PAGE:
The Role of a Fiduciary and Why It Matters
In financial matters and estate planning, you often hear about fiduciaries. As a Sacramento estate planning lawyer from a firm like Yee Law Group can explain, a fiduciary is someone who manages property or money for someone else. A fiduciary has a duty to prioritize the client’s interests over their own.
Although a fiduciary relationship can exist between family members or friends, it’s more likely that you’ll experience a fiduciary relationship when you’re dealing with professionals in finance or the law. Here’s why it matters.
A fiduciary has a duty of care and duty of loyalty toward your money. The duty of care refers to the way the fiduciary makes decisions about your financial plans. Under a duty of care, the fiduciary must make informed decisions, such as consulting industry experts, maintaining detailed records and following industry best practices.
The duty of loyalty means that the fiduciary cannot have a conflict of interest between managing your finances and their own personal interests. For example, a financial advisor would need to disclose any product that they are selling that they would receive a commission on.
Positions with a Fiduciary Duty
Lawyers in any type of practice have a fiduciary duty. The attorney has a role to protect a client’s wishes over their own. A lawyer who helps a client make an estate plan should be putting the client’s interests ahead of anything else. Lawyers have to tell you about any conflicts of interest that might put their fiduciary duty in jeopardy.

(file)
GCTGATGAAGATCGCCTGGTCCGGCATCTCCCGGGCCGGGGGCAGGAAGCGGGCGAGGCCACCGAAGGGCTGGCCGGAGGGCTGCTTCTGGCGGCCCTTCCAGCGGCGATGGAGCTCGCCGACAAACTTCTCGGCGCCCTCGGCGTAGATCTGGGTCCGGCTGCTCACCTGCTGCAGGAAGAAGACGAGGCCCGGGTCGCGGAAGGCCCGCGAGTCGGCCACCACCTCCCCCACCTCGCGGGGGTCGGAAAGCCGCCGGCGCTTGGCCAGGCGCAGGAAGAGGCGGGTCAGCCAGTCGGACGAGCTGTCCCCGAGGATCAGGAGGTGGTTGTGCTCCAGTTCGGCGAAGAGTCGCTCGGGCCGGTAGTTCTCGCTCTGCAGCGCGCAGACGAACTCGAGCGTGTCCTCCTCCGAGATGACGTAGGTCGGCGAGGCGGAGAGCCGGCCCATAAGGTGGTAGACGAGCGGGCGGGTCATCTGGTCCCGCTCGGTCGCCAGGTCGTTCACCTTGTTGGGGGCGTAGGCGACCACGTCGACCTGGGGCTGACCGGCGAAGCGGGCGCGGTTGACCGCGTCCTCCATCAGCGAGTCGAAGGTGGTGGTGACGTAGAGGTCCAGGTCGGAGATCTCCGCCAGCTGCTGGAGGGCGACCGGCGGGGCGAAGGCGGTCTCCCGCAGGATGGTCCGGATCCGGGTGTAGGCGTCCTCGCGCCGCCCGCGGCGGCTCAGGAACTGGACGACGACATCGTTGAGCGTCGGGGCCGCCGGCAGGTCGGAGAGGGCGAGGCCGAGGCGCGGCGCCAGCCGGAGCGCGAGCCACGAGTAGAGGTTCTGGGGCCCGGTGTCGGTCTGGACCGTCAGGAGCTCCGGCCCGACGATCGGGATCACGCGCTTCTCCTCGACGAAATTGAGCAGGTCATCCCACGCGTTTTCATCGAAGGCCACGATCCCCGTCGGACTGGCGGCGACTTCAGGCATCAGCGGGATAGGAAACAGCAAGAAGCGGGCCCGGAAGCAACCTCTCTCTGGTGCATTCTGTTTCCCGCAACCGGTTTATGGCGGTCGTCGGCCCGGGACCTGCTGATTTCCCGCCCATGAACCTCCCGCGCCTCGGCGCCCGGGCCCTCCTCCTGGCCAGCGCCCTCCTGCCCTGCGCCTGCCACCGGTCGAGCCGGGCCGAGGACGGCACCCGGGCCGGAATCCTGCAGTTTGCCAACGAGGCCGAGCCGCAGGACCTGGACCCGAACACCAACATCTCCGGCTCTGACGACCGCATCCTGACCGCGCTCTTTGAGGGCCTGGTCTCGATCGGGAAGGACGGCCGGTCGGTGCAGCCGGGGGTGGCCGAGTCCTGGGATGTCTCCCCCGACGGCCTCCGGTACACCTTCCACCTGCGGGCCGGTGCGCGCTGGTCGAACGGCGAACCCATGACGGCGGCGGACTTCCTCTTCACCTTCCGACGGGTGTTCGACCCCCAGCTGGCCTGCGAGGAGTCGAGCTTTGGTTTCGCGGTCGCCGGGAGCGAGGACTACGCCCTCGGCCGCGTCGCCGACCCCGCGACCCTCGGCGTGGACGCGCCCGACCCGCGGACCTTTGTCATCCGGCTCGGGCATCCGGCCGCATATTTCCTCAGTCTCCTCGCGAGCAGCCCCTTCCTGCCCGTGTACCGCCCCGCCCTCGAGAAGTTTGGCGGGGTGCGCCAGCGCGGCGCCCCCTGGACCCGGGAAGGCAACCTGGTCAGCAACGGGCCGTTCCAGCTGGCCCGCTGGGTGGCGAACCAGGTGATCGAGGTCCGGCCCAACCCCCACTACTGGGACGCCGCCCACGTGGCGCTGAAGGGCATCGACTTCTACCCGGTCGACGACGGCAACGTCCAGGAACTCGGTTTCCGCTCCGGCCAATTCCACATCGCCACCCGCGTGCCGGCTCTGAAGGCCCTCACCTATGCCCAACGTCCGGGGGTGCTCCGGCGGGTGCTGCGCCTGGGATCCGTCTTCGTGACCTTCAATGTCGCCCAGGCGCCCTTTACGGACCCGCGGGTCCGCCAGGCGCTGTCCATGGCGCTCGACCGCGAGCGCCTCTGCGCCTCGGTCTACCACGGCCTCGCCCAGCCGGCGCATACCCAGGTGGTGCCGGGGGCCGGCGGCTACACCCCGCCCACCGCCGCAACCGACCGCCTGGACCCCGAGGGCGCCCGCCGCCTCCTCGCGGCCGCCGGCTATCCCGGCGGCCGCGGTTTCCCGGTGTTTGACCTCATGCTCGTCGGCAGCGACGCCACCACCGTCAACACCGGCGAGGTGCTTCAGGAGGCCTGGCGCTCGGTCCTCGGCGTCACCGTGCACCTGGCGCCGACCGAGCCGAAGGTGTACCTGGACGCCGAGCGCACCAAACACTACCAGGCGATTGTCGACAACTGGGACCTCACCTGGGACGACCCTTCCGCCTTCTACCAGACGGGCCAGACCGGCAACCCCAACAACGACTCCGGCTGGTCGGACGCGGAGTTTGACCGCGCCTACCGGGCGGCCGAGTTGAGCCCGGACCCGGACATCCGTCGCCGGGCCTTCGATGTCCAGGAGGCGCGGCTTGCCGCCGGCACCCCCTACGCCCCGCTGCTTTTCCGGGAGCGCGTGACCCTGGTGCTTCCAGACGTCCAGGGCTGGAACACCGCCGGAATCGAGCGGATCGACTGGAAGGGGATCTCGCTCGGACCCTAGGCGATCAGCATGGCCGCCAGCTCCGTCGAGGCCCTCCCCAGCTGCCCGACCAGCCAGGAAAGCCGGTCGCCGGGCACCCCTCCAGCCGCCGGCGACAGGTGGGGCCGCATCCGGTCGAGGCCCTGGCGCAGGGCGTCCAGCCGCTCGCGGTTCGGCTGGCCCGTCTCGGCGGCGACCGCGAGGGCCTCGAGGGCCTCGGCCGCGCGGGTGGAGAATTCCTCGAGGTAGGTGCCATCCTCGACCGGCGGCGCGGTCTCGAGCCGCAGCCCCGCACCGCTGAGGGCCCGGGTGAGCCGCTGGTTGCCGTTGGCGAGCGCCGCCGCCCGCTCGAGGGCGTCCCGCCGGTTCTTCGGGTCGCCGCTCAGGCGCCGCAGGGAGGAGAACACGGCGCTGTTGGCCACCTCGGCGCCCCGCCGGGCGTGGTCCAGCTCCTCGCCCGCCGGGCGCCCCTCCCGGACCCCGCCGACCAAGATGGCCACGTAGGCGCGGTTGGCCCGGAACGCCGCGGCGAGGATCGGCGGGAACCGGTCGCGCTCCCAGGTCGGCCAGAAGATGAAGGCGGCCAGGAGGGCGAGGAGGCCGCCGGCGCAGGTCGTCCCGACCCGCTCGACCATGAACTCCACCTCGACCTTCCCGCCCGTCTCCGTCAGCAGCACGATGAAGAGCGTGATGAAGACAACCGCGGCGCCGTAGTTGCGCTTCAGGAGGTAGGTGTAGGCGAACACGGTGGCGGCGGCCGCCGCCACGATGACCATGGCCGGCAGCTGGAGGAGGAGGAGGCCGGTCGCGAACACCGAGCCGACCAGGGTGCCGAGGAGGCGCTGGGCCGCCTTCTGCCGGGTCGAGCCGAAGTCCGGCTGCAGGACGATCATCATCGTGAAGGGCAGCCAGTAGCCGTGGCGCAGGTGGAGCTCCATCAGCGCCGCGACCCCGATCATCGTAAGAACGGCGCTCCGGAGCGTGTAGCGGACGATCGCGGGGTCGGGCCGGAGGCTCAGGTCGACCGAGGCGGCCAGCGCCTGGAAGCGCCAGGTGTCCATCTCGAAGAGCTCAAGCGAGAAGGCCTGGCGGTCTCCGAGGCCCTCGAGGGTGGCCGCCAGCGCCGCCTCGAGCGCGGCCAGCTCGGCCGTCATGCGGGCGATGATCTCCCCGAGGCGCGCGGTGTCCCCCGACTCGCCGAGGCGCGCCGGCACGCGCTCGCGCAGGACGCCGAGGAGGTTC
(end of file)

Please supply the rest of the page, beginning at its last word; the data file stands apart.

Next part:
Financial advisors are often fiduciaries, but not all financial advisors are fiduciaries. A financial advisor who works for a brokerage may not be a fiduciary. This advisor can offer you advice and recommend products that are suitable for you, but if the advisor isn’t a fiduciary, these products could be what gives them a higher commission. The advisor is working for their own best interests, not yours. If you decide to work with a financial advisor, ask them about their fiduciary duty before getting started.
Trustees and guardians of minor children have a fiduciary duty toward the beneficiaries. If you’re working with an estate planning lawyer to set up care for your children in the event of your death, you want to choose a trustee who will honor their fiduciary duty. You may want to name an individual you trust, or you may want to name an institution, such as a bank, or a professional, such as a lawyer, to manage the trust.
Discuss your estate planning needs with a fiduciary to have peace of mind.